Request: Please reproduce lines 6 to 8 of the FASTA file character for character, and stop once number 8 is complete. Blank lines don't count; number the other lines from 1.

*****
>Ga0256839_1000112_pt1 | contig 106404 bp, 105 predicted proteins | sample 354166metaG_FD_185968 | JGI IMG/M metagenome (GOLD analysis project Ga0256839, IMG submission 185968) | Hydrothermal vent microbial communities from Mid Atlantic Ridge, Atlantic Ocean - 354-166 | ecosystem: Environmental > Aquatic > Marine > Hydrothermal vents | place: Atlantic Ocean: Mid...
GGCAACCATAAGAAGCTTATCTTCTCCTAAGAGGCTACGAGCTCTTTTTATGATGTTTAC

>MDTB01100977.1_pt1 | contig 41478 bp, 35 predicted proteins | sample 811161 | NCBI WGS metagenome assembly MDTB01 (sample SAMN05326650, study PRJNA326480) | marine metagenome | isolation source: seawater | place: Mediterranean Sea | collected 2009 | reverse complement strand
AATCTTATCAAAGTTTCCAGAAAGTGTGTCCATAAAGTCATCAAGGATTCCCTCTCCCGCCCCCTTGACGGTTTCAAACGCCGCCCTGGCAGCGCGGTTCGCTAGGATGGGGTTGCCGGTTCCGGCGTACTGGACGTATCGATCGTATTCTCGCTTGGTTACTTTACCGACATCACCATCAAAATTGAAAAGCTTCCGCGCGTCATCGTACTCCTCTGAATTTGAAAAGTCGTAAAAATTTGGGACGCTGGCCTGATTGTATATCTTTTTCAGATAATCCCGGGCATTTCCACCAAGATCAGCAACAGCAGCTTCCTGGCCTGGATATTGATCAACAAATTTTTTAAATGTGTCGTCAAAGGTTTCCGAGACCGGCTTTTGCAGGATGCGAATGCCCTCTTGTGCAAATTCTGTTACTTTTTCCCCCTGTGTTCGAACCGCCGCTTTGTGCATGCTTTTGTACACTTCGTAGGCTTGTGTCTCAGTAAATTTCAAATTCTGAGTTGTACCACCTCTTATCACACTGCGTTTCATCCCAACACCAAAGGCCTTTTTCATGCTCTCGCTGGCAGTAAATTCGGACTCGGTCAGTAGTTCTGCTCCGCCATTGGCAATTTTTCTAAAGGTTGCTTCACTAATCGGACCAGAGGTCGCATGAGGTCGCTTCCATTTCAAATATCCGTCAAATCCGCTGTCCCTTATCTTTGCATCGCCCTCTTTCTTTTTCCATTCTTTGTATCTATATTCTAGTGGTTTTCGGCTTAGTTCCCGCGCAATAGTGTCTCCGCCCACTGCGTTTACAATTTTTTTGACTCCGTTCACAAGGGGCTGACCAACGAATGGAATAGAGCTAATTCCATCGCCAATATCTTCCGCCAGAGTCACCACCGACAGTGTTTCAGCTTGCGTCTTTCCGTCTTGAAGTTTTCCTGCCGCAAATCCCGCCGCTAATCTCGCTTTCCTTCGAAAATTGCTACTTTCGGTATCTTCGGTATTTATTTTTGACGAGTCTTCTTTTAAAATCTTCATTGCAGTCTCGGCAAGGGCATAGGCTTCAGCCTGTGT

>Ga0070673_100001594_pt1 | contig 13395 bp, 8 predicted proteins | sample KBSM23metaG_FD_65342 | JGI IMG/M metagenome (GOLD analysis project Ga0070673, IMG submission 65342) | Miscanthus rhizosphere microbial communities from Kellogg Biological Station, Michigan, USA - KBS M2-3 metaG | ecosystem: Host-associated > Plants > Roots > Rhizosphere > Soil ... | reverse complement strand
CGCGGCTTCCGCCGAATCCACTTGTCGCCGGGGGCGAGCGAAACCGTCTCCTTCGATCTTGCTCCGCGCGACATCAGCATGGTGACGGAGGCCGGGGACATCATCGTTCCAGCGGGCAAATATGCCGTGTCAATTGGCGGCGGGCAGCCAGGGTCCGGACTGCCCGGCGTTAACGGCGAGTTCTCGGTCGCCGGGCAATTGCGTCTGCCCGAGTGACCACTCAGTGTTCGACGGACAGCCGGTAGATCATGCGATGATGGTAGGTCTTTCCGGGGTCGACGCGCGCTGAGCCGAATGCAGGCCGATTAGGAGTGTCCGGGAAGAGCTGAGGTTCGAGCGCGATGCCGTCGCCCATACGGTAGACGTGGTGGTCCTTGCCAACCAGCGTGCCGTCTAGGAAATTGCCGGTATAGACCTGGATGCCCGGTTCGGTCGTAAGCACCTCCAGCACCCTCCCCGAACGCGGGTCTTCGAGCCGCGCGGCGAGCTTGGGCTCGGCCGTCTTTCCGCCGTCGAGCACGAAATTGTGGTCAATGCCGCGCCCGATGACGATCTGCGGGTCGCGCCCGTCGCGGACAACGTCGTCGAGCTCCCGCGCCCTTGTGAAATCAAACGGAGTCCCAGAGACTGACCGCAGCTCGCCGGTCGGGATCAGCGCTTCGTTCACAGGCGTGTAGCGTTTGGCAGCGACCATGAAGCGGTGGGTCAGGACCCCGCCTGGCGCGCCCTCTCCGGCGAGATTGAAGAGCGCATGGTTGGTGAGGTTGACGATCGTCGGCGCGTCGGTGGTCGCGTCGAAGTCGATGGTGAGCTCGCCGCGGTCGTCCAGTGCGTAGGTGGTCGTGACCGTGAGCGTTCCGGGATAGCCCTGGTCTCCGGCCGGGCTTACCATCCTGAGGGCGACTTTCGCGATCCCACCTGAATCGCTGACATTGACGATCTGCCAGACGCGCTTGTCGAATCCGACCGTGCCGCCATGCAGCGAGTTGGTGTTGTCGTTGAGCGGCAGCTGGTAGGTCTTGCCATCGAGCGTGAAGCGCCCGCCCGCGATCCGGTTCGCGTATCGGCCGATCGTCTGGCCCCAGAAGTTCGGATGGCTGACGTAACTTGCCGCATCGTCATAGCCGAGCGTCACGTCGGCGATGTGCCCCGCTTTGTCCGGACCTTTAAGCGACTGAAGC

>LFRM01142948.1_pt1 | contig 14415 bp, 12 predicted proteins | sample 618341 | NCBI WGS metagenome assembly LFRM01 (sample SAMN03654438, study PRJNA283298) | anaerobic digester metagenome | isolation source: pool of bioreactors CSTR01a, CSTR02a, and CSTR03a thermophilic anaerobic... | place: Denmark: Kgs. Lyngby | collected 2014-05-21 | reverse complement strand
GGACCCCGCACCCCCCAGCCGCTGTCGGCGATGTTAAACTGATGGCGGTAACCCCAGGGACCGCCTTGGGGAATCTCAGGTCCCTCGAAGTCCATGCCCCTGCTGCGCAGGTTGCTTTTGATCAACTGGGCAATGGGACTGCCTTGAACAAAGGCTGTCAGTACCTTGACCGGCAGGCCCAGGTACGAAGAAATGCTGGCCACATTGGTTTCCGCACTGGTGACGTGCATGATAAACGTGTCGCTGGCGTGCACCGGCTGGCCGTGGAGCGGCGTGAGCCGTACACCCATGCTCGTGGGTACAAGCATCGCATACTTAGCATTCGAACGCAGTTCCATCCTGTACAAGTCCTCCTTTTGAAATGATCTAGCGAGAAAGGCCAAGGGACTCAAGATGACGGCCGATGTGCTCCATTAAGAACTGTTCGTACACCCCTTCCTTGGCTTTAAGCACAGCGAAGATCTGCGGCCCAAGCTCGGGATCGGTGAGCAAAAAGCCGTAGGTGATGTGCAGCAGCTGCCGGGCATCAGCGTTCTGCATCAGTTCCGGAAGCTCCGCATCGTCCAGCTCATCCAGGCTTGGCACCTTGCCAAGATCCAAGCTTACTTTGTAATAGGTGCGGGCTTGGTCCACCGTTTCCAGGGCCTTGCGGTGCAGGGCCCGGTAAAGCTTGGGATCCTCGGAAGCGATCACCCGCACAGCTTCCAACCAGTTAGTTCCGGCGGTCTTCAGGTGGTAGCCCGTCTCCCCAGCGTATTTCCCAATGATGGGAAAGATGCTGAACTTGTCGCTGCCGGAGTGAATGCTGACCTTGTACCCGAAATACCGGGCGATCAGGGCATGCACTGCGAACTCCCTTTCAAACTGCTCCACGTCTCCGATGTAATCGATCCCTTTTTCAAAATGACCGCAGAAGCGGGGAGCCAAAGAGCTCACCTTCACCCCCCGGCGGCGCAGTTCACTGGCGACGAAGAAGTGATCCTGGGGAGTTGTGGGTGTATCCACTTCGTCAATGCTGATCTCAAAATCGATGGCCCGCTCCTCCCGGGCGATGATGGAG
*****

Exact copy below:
CGCGGCTTCCGCCGAATCCACTTGTCGCCGGGGGCGAGCGAAACCGTCTCCTTCGATCTTGCTCCGCGCGACATCAGCATGGTGACGGAGGCCGGGGACATCATCGTTCCAGCGGGCAAATATGCCGTGTCAATTGGCGGCGGGCAGCCAGGGTCCGGACTGCCCGGCGTTAACGGCGAGTTCTCGGTCGCCGGGCAATTGCGTCTGCCCGAGTGACCACTCAGTGTTCGACGGACAGCCGGTAGATCATGCGATGATGGTAGGTCTTTCCGGGGTCGACGCGCGCTGAGCCGAATGCAGGCCGATTAGGAGTGTCCGGGAAGAGCTGAGGTTCGAGCGCGATGCCGTCGCCCATACGGTAGACGTGGTGGTCCTTGCCAACCAGCGTGCCGTCTAGGAAATTGCCGGTATAGACCTGGATGCCCGGTTCGGTCGTAAGCACCTCCAGCACCCTCCCCGAACGCGGGTCTTCGAGCCGCGCGGCGAGCTTGGGCTCGGCCGTCTTTCCGCCGTCGAGCACGAAATTGTGGTCAATGCCGCGCCCGATGACGATCTGCGGGTCGCGCCCGTCGCGGACAACGTCGTCGAGCTCCCGCGCCCTTGTGAAATCAAACGGAGTCCCAGAGACTGACCGCAGCTCGCCGGTCGGGATCAGCGCTTCGTTCACAGGCGTGTAGCGTTTGGCAGCGACCATGAAGCGGTGGGTCAGGACCCCGCCTGGCGCGCCCTCTCCGGCGAGATTGAAGAGCGCATGGTTGGTGAGGTTGACGATCGTCGGCGCGTCGGTGGTCGCGTCGAAGTCGATGGTGAGCTCGCCGCGGTCGTCCAGTGCGTAGGTGGTCGTGACCGTGAGCGTTCCGGGATAGCCCTGGTCTCCGGCCGGGCTTACCATCCTGAGGGCGACTTTCGCGATCCCACCTGAATCGCTGACATTGACGATCTGCCAGACGCGCTTGTCGAATCCGACCGTGCCGCCATGCAGCGAGTTGGTGTTGTCGTTGAGCGGCAGCTGGTAGGTCTTGCCATCGAGCGTGAAGCGCCCGCCCGCGATCCGGTTCGCGTATCGGCCGATCGTCTGGCCCCAGAAGTTCGGATGGCTGACGTAACTTGCCGCATCGTCATAGCCGAGCGTCACGTCGGCGATGTGCCCCGCTTTGTCCGGACCTTTAAGCGACTGAAGC

>LFRM01142948.1_pt1 | contig 14415 bp, 12 predicted proteins | sample 618341 | NCBI WGS metagenome assembly LFRM01 (sample SAMN03654438, study PRJNA283298) | anaerobic digester metagenome | isolation source: pool of bioreactors CSTR01a, CSTR02a, and CSTR03a thermophilic anaerobic... | place: Denmark: Kgs. Lyngby | collected 2014-05-21 | reverse complement strand
GGACCCCGCACCCCCCAGCCGCTGTCGGCGATGTTAAACTGATGGCGGTAACCCCAGGGACCGCCTTGGGGAATCTCAGGTCCCTCGAAGTCCATGCCCCTGCTGCGCAGGTTGCTTTTGATCAACTGGGCAATGGGACTGCCTTGAACAAAGGCTGTCAGTACCTTGACCGGCAGGCCCAGGTACGAAGAAATGCTGGCCACATTGGTTTCCGCACTGGTGACGTGCATGATAAACGTGTCGCTGGCGTGCACCGGCTGGCCGTGGAGCGGCGTGAGCCGTACACCCATGCTCGTGGGTACAAGCATCGCATACTTAGCATTCGAACGCAGTTCCATCCTGTACAAGTCCTCCTTTTGAAATGATCTAGCGAGAAAGGCCAAGGGACTCAAGATGACGGCCGATGTGCTCCATTAAGAACTGTTCGTACACCCCTTCCTTGGCTTTAAGCACAGCGAAGATCTGCGGCCCAAGCTCGGGATCGGTGAGCAAAAAGCCGTAGGTGATGTGCAGCAGCTGCCGGGCATCAGCGTTCTGCATCAGTTCCGGAAGCTCCGCATCGTCCAGCTCATCCAGGCTTGGCACCTTGCCAAGATCCAAGCTTACTTTGTAATAGGTGCGGGCTTGGTCCACCGTTTCCAGGGCCTTGCGGTGCAGGGCCCGGTAAAGCTTGGGATCCTCGGAAGCGATCACCCGCACAGCTTCCAACCAGTTAGTTCCGGCGGTCTTCAGGTGGTAGCCCGTCTCCCCAGCGTATTTCCCAATGATGGGAAAGATGCTGAACTTGTCGCTGCCGGAGTGAATGCTGACCTTGTACCCGAAATACCGGGCGATCAGGGCATGCACTGCGAACTCCCTTTCAAACTGCTCCACGTCTCCGATGTAATCGATCCCTTTTTCAAAATGACCGCAGAAGCGGGGAGCCAAAGAGCTCACCTTCACCCCCCGGCGGCGCAGTTCACTGGCGACGAAGAAGTGATCCTGGGGAGTTGTGGGTGTATCCACTTCGTCAATGCTGATCTCAAAATCGATGGCCCGCTCCTCCCGGGCGATGATGGAG